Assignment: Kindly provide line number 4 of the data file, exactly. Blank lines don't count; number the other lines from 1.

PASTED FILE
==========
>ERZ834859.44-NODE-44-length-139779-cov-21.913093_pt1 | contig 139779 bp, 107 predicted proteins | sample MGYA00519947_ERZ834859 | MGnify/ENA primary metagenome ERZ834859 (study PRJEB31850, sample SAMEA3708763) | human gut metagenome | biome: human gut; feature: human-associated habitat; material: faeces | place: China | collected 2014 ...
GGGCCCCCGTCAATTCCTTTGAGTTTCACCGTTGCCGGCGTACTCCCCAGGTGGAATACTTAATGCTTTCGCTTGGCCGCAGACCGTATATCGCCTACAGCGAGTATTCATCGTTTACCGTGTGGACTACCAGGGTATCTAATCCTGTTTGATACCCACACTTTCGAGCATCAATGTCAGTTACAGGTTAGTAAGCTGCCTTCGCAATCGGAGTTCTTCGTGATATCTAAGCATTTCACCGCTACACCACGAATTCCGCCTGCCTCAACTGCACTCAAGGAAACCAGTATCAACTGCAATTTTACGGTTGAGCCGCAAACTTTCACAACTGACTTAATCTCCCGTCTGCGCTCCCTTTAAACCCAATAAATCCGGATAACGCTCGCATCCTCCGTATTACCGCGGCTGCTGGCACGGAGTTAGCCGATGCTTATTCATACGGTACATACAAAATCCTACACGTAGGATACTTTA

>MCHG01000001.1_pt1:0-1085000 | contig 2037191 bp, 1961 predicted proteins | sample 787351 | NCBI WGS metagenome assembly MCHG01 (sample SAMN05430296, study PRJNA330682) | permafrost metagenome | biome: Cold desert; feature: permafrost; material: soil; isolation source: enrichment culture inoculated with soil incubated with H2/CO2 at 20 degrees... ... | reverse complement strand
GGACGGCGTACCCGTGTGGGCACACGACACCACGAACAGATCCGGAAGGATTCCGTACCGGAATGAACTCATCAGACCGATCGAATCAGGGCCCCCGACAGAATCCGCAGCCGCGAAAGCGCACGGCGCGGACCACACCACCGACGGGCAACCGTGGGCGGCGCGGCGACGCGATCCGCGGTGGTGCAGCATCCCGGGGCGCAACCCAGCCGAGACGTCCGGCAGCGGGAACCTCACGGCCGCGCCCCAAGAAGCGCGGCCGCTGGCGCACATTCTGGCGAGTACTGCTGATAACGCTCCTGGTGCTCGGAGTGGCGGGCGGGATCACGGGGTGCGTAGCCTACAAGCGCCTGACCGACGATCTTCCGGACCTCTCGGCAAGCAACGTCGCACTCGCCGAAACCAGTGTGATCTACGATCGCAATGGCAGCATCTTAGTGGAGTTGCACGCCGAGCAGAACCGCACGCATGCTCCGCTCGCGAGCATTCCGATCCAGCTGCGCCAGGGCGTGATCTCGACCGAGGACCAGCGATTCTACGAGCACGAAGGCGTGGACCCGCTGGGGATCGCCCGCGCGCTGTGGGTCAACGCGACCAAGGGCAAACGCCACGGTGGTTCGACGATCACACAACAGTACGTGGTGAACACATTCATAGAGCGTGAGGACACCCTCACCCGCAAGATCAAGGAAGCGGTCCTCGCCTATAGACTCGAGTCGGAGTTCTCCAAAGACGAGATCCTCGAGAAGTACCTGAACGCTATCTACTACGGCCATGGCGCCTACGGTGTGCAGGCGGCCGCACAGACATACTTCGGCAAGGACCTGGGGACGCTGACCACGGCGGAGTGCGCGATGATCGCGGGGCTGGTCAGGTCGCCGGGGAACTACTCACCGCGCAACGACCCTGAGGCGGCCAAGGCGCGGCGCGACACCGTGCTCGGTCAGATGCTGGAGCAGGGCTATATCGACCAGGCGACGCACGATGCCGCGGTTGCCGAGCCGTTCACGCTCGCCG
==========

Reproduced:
GGACGGCGTACCCGTGTGGGCACACGACACCACGAACAGATCCGGAAGGATTCCGTACCGGAATGAACTCATCAGACCGATCGAATCAGGGCCCCCGACAGAATCCGCAGCCGCGAAAGCGCACGGCGCGGACCACACCACCGACGGGCAACCGTGGGCGGCGCGGCGACGCGATCCGCGGTGGTGCAGCATCCCGGGGCGCAACCCAGCCGAGACGTCCGGCAGCGGGAACCTCACGGCCGCGCCCCAAGAAGCGCGGCCGCTGGCGCACATTCTGGCGAGTACTGCTGATAACGCTCCTGGTGCTCGGAGTGGCGGGCGGGATCACGGGGTGCGTAGCCTACAAGCGCCTGACCGACGATCTTCCGGACCTCTCGGCAAGCAACGTCGCACTCGCCGAAACCAGTGTGATCTACGATCGCAATGGCAGCATCTTAGTGGAGTTGCACGCCGAGCAGAACCGCACGCATGCTCCGCTCGCGAGCATTCCGATCCAGCTGCGCCAGGGCGTGATCTCGACCGAGGACCAGCGATTCTACGAGCACGAAGGCGTGGACCCGCTGGGGATCGCCCGCGCGCTGTGGGTCAACGCGACCAAGGGCAAACGCCACGGTGGTTCGACGATCACACAACAGTACGTGGTGAACACATTCATAGAGCGTGAGGACACCCTCACCCGCAAGATCAAGGAAGCGGTCCTCGCCTATAGACTCGAGTCGGAGTTCTCCAAAGACGAGATCCTCGAGAAGTACCTGAACGCTATCTACTACGGCCATGGCGCCTACGGTGTGCAGGCGGCCGCACAGACATACTTCGGCAAGGACCTGGGGACGCTGACCACGGCGGAGTGCGCGATGATCGCGGGGCTGGTCAGGTCGCCGGGGAACTACTCACCGCGCAACGACCCTGAGGCGGCCAAGGCGCGGCGCGACACCGTGCTCGGTCAGATGCTGGAGCAGGGCTATATCGACCAGGCGACGCACGATGCCGCGGTTGCCGAGCCGTTCACGCTCGCCG